Opinion

How I survived the year 2020

TAKING a positive attitude into the New Year (Shutterstock).

Every New Year morning, I sit on the couch, coffee in hand, watching the Rose Parade, a ritual I have enjoyed for many years. Ever since I was a child, I have always admired the beautifully decorated Rose Parade floats. Luckily, I was fortunate enough to attend the parade with my family. I remember my mom waking me and my sisters at 2 a.m. to make the drive to Pasadena, find a spot along the parade route and wait several hours before seeing the floats pass by; only to be partially blocked by the other spectators in attendance. In the end, it was a long day, but it’s a memory I will cherish forever.

I had a vested interest in the 2020 Rose Parade because in late December of 2019, my lifelong friend, both of our daughters and I, spent an afternoon in Pasadena, with many other volunteers, adding the finishing touches to the Cal Poly Rose Float. That day, we were considered VIP’s, thanks to my niece, who is one of the welders on the team, and the President elect for the 2020 Cal Poly Rose Float. While the job I was given was a small part in the whole process, I was delighted and thankful to be able to contribute.

While I sat there, on the couch, I found myself reflecting on 2020. It started like any other year, only to become one of the worst years in our history, caused by the COVID-19 pandemic, which created unexpected turmoil in our lives.

However, through it all, I managed to make the most of it, but not without sacrifices. January started off with a birthday celebration for both my mother and father-in-law and we hosted a fun birthday dinner. This was followed by February, which saw nothing new – the calm before the storm. Then, on March 2, I was hit with Influenza B, and less than two weeks later, COVID-19 invaded our country and stay at home orders were instituted in our state, closing our schools, and shutting down virtually everything we knew to be normal.

In the beginning, staying at home was an adjustment to our normal daily lives, with the occasional, masked trip to the grocery store to replenish our supplies.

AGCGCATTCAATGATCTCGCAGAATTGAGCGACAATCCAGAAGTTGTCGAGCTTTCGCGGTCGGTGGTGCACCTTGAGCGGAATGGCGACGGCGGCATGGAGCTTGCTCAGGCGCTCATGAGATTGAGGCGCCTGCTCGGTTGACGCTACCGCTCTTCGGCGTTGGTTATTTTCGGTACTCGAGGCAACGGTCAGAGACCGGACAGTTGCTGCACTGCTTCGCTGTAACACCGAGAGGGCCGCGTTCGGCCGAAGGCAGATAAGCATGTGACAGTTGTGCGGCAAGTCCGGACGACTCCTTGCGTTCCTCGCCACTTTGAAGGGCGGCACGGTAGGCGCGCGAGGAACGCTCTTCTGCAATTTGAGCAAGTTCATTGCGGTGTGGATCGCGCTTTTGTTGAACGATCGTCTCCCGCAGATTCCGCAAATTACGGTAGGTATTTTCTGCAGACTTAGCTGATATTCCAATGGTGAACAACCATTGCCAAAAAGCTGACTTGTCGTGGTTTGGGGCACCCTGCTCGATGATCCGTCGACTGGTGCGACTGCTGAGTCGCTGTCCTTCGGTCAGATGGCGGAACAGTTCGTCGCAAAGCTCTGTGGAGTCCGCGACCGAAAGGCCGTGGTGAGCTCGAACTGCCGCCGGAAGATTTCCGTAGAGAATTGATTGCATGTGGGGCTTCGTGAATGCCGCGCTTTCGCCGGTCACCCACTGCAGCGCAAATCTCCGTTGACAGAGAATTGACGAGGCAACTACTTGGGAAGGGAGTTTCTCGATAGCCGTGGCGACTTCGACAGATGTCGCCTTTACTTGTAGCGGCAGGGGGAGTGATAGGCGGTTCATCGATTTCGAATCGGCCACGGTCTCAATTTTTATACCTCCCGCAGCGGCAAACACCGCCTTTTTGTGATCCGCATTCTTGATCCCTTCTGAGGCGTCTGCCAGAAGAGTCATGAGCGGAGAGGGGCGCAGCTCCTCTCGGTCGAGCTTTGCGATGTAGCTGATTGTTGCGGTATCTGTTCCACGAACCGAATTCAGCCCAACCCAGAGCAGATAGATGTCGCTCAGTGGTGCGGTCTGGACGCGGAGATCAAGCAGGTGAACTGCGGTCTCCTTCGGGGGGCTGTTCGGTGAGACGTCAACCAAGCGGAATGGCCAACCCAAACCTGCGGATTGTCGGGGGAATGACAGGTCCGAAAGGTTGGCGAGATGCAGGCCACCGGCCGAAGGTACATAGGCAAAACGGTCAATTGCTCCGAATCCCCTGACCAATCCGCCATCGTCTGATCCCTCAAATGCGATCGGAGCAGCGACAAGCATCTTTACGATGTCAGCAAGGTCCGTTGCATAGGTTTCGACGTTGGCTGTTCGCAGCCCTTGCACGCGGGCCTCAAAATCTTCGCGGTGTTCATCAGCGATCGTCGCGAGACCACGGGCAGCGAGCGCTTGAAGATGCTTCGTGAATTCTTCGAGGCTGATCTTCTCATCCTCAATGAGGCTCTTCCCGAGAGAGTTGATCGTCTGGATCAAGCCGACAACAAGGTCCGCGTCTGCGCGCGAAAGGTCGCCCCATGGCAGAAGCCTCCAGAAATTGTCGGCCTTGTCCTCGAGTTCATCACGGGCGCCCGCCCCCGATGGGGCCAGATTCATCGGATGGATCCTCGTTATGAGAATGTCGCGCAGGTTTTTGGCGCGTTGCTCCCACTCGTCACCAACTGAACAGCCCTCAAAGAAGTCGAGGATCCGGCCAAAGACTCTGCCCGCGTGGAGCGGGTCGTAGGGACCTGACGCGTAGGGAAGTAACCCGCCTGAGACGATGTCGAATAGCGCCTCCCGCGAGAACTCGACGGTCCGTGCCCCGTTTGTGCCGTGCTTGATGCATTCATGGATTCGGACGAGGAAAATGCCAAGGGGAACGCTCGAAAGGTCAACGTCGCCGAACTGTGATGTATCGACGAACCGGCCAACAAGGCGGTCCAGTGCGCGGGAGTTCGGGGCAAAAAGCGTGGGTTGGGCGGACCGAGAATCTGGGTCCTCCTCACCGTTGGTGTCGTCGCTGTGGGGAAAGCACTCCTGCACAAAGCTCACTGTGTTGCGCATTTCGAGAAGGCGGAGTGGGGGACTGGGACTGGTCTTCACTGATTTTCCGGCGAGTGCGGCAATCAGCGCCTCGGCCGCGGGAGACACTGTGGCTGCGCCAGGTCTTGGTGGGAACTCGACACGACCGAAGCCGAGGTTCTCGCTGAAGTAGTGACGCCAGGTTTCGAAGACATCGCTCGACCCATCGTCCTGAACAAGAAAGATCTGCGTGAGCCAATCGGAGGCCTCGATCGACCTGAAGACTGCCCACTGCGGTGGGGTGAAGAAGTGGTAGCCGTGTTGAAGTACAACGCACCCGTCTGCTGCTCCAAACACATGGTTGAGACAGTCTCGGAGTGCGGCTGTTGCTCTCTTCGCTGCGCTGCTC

April brought Easter, May brought Mother’s Day, June brought birthday celebrations for my daughter and husband, plus Father’s Day followed by the Fourth of July. All, unfortunately, celebrated without a family gathering in the confines of our home.

As the lock down continued into summer, I took advantage of the endless amount of time on my hands by challenging myself to try new activities. I started walking and riding my bike daily, I learned how to use Zoom and started playing virtual BINGO with my family.

I cooked two to three meals a day, tried my hand at refinishing indoor and outdoor furniture, started writing this column, binge watched way too many shows, worked in the yard attempting to add some curb appeal to our home, and learned to grow tomatoes from tomato slices, just to name a few. As summer started to wind down, school was just about to start, and this meant that my quarantined life, as I knew it, was about to change. Even though school started on-line, with distance learning, my job required me to be there, in person.

As August came and went, our state started to slowly re-open, but, with the impending holidays fast approaching and people disregarding the guidelines and/or mask order, our state was once again, placed on a partial shutdown, due to increased COVID infection rates and deaths.

Suddenly it was November and the start of the holiday season when I was unexpectedly hospitalized, not with COVID-19 but emergency gallbladder surgery. As I spent Thanksgiving day alone, in the hospital, I realized how much I missed my family. December brought me another birthday, then Christmas, and New Year’s Eve, only to be confined at home, once again. In the past, holidays have seemed like “just another day,” however, this year has made me appreciate the importance of family being together during the holidays.

Even though I have found a silver lining from this pandemic, looking back, there were so many things that I missed, like being able to visit my mom, attending my nephew’s wedding, and hosting family gatherings. I miss going to the fair, attending concerts, going wine tasting, visiting with friends, enjoying meals, indoors, at our favorite restaurants, and taking summer trips. Sadly, I miss the life we have grown accustomed to and realize that it is a precious part of who we are.

2020 conjures up memories of a worldwide pandemic, stay at home orders, masks, and quarantining. Therefore, celebrating the New Year was going to look different than years past but thanks to the internet, my family and I were able to ring in the New Year together, playing virtual games via Zoom.

Once again, on the first morning of the New Year, I found myself on the couch, coffee in hand, tuning in to watch the Rose Parade. Unfortunately, due to COVID-19, there was no Rose Parade, it was replaced with the Rose Parade New Year’s Celebration and instead of watching the floats, I watched my niece, who is the President of the Cal Poly Rose Float, make her worldwide debut in a segment discussing the process of planning, creating, and executing the Cal Poly Rose float.

While 2020 was a year that brought an unprecedented pandemic to millions of lives across the world and ultimately, changed our lives, I think everyone can agree when I say, “I am hopeful that 2021 will bring much needed relief and a return to normalcy.” Happily, I say, Goodbye and good riddance to 2020 and I wish you all a wonderful, healthy, NEW year!

 “Am’s View” appears on alternate Sundays.

 

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